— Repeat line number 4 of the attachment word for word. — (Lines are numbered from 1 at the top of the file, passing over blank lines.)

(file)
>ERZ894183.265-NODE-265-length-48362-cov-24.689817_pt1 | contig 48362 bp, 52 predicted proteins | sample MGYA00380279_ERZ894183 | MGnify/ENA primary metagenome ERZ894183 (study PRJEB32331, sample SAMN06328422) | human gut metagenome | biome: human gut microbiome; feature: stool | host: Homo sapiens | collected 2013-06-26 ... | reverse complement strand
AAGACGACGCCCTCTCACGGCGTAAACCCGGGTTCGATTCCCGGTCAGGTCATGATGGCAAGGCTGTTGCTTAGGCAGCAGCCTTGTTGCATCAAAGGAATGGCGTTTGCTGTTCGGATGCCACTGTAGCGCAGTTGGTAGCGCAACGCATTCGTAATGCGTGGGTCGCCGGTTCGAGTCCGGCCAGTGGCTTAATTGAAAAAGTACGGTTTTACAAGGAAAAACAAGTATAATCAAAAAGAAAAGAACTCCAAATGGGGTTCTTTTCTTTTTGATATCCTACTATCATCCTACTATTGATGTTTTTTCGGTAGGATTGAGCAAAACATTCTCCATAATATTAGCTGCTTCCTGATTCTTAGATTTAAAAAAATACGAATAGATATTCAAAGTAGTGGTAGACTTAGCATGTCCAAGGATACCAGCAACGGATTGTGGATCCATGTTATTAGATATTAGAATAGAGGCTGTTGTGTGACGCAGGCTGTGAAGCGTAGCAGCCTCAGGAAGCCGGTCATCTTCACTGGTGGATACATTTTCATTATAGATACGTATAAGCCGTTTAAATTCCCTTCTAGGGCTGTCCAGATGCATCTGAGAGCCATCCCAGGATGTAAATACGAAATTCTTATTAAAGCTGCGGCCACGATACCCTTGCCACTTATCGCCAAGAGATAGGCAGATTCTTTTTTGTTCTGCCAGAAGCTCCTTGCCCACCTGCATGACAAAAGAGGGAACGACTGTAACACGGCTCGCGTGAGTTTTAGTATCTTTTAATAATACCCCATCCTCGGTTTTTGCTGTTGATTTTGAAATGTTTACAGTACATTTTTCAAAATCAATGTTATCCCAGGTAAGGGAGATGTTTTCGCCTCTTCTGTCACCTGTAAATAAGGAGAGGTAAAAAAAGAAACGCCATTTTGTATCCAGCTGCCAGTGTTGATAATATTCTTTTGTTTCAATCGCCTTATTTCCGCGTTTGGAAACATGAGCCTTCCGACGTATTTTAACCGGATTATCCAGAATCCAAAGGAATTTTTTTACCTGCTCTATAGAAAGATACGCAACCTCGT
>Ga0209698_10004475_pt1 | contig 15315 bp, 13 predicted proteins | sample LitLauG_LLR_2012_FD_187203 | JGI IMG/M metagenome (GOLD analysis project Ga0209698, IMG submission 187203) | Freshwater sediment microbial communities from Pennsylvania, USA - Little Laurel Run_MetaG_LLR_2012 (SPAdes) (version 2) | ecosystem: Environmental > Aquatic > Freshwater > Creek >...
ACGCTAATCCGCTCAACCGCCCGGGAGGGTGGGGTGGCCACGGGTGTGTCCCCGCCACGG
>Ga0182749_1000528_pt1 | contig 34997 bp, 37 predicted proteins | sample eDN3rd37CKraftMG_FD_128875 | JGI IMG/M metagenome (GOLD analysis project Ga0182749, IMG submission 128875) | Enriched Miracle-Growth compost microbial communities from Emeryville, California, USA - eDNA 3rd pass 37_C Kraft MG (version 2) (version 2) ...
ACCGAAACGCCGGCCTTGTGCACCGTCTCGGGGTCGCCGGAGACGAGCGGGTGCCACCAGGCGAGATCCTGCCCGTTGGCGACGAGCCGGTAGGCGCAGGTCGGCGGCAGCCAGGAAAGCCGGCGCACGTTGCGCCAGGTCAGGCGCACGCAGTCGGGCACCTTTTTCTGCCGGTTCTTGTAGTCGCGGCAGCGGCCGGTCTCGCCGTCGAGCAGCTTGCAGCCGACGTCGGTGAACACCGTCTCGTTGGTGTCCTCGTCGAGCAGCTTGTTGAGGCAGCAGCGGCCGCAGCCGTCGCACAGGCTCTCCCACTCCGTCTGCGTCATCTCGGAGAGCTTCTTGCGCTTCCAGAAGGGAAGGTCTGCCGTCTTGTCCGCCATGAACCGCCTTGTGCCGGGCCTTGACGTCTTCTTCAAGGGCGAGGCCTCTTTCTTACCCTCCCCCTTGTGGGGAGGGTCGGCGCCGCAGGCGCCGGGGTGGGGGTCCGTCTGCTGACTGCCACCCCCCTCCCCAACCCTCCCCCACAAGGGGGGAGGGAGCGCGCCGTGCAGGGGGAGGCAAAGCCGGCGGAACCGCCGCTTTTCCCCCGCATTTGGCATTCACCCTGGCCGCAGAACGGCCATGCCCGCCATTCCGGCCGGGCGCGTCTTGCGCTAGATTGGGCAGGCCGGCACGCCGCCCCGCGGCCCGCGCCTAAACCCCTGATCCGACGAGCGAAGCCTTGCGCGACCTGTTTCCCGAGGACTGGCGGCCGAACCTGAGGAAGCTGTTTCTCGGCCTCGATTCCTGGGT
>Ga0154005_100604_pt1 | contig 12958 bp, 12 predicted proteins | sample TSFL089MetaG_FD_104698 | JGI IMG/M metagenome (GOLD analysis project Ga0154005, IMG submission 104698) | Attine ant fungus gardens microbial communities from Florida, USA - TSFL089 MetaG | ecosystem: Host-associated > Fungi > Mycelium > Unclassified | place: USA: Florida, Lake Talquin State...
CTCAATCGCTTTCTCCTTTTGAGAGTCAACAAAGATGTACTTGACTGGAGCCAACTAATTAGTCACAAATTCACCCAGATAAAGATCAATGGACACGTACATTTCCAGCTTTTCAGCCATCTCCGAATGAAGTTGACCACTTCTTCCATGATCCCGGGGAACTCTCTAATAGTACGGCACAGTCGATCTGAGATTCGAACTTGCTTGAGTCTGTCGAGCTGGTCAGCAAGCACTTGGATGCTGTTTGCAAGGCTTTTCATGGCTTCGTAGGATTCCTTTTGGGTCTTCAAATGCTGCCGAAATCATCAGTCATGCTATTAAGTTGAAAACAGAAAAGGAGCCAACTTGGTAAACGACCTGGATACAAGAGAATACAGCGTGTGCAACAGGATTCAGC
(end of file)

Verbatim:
ACGCTAATCCGCTCAACCGCCCGGGAGGGTGGGGTGGCCACGGGTGTGTCCCCGCCACGG